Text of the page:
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Nicaraguan Doctors in Shackles

Either spend ten years working for the Nicaraguan Ministry of Health, or “buy back your freedom” for the sum of US $61,700


Elthon Rivera Cruz

31 de marzo 2024


The famous philosopher Plato coined a phrase which – given the current situation – now resounds in the mind of the health professionals. For those of us who dedicate our efforts to bettering people’s health, his assertion recalls the nobility and dedication with which we should be doing our work. The phrase goes: “Wherever the art of medicine is loved, there is also a love of humanity.”

Plato’s words hold great truth, since the art and science of healing our neighbor is an act of love for life itself. However, for this to be manifested, one fundamental characteristic is needed: having humanity.  Not only in the sense of the person’s own nature, but also from the point of view of the emotions – those elements that allow us to demonstrate compassion, solidarity and empathy. Lacking these, you can’t love medicine, since there’s no love for humanity itself.

Without framing this reflection in excessive romanticism about the profession, it’s understandable then that those of us who take the step of entering the service of medicine accept that we’ll be dedicating a large part of our lives to our preparation. It’s no secret to anyone that to achieve the crown of a medical degree requires around six years of study in most of the world’s countries. In countries like Nicaragua, we must add on two years of social service, and later between three and five years of specialization. That means that a specialist in a medical field has spent at least ten years preparing, and depending on their profile, it could be more. A large part of our youth is lost in the universities and hospitals, not to mention the entire process of continuous professional education we must engage in, to stay abreast of the new advances and problems in health.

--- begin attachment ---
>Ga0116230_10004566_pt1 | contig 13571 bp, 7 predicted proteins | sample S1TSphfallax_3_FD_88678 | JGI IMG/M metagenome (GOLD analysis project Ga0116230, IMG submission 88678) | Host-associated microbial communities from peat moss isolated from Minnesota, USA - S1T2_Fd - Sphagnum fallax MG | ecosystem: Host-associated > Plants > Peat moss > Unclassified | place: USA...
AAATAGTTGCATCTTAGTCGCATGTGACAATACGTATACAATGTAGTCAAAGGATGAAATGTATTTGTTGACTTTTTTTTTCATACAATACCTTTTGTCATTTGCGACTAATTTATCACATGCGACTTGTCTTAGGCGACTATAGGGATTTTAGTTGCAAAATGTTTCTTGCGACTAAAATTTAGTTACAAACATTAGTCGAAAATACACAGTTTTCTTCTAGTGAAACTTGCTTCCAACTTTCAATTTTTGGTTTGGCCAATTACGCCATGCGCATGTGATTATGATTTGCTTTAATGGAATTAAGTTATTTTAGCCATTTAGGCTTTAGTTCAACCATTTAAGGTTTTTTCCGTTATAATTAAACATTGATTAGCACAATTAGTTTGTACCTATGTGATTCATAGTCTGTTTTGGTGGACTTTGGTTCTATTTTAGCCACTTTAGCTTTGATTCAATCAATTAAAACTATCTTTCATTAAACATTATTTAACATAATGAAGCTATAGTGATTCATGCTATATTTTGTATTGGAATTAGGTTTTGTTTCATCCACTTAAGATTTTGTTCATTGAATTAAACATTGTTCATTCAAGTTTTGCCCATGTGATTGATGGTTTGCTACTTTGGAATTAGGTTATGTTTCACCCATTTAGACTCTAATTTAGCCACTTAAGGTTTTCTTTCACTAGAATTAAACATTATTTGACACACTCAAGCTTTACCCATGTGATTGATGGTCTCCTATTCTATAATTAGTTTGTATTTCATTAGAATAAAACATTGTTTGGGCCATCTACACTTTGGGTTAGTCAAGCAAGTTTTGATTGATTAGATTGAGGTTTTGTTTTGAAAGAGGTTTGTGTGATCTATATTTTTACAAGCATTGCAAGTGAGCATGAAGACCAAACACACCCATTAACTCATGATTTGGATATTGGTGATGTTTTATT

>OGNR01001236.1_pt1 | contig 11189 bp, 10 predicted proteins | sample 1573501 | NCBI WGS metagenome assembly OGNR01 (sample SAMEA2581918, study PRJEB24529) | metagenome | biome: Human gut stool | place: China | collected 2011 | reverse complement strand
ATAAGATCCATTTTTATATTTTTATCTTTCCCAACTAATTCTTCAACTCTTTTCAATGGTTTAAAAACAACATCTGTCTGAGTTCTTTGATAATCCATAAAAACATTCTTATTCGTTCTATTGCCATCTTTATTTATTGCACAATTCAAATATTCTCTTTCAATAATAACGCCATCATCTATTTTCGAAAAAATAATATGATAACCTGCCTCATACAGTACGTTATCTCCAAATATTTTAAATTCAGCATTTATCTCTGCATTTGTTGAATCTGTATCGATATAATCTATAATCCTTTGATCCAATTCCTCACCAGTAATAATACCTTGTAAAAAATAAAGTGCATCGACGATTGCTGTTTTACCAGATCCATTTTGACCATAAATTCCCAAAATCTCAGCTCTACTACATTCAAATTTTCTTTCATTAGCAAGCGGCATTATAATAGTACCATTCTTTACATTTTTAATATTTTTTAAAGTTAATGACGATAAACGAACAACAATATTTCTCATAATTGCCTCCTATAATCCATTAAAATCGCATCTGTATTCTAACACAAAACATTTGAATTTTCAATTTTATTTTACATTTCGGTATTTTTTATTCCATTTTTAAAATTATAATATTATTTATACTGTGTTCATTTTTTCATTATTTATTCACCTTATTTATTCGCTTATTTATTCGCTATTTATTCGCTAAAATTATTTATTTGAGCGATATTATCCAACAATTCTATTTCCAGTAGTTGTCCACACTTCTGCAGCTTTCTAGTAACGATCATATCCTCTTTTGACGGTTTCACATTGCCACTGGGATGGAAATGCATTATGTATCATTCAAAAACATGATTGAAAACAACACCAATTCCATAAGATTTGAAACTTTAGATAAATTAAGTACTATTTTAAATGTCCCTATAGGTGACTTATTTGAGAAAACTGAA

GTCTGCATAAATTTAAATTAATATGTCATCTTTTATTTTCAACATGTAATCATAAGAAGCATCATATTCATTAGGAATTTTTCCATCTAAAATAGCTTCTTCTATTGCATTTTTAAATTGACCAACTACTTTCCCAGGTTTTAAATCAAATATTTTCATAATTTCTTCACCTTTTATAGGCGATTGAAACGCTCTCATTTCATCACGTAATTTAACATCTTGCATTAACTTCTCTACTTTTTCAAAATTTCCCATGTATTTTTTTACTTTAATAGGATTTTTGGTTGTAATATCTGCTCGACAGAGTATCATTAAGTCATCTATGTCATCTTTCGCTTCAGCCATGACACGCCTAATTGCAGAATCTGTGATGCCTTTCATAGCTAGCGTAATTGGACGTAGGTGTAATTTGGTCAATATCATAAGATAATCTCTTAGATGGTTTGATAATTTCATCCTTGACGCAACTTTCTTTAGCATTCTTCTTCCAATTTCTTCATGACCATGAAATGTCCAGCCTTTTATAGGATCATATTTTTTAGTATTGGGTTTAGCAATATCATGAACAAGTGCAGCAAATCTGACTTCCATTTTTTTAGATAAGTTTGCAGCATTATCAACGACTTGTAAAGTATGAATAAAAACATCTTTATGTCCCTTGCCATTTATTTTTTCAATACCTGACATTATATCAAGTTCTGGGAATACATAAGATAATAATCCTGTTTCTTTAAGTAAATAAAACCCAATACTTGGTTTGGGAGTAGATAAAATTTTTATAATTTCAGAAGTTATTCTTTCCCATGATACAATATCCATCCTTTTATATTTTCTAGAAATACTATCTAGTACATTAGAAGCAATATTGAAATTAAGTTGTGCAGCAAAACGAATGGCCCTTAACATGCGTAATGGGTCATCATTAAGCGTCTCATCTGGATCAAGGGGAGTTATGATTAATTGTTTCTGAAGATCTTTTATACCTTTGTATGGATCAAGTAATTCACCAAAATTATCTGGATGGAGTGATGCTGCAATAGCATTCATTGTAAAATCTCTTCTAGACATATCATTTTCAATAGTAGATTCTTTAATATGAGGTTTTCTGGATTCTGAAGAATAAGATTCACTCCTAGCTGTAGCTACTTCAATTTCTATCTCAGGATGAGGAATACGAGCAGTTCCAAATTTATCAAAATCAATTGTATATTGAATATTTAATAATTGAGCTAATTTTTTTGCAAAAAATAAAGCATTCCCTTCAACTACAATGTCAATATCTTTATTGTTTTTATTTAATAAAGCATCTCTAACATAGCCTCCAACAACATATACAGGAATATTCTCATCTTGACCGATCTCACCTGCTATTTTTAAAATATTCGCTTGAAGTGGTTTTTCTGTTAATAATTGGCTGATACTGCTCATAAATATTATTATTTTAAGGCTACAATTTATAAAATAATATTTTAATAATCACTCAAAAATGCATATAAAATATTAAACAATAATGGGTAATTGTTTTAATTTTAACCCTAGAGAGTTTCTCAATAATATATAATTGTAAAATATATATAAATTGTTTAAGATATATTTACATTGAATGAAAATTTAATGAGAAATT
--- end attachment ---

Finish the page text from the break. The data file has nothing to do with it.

It’s fair to say, then, that after so many years, these doctors have earned the freedom to decide the manner and the place in which each one wants to exercise their career. We should also take into consideration the fact that all those years of preparation aren’t well remunerated, and their pay is nowhere near proportionate to the workload assigned to the residents in each specialty. It’s likewise no secret that in Nicaragua the health profession is seriously exploited and mistreated.

Nonetheless, now the Sandinista government led by Daniel Ortega and his partner has taken one more step in their policy of repression against all the social and professional sectors – they’ve imposed a new rule that doctors wishing to enter a residency program must sign a contract obligating them to serve up to ten years in the public system before they can be released with their specialist’s certification. Those who don’t wish to do this – doubtless the majority – must pay more than US $61,700, an impossible sum for a Nicaraguan, given the economy.

It’s outrageous that those who’ve stepped forward to protect the health of the population, instead of receiving incentives and gratitude for their labor, are left essentially chained to the Health Ministry. The policy turns them into game pieces on a board, pieces that the government can move anywhere at any moment, and for the period of time they feel like, thus rendering invisible the desires and needs of each doctor. This can be compared with the era of slavery, when the options were forced labor or buy your freedom. The Sandinista regime is putting leg irons on the new generations of Nicaraguan doctors, for a period of ten years, with the appalling alternative of “buying their freedom.” Once more, the Sandinista Party is demonstrating their little or no respect for human dignity.

With these actions that violate the doctors’ rights, they’re crushing the dreams of these health professionals. Because for many the dream of medicine isn’t really complete until they’ve attained a specialty. In addition, they’re taking advantage of the economic needs of these health professionals, since in a country like Nicaragua, the salary of a general physician leaves a lot to be desired and if you want to command a decent salary, you have to be a specialist.

For the health sector, this adds another action by the state against health professionals. Let’s remember that attacks against the medical field are nothing new in the country. In the context of the sociopolitical crisis alone – which will mark six years this coming April – we could mention such grave transgressions as the expulsion of dozens of medical students from the university for opposing the government, cases I know well, since I’m one more of them. The firing of doctors from all the specialties for having cared for those wounded in the context of the 2018 demonstrations; and those later expelled from their workplaces for speaking out about the reality of the Covid-19 pandemic that Ortega tried to hide; and, finally the firing of medical faculty in the universities.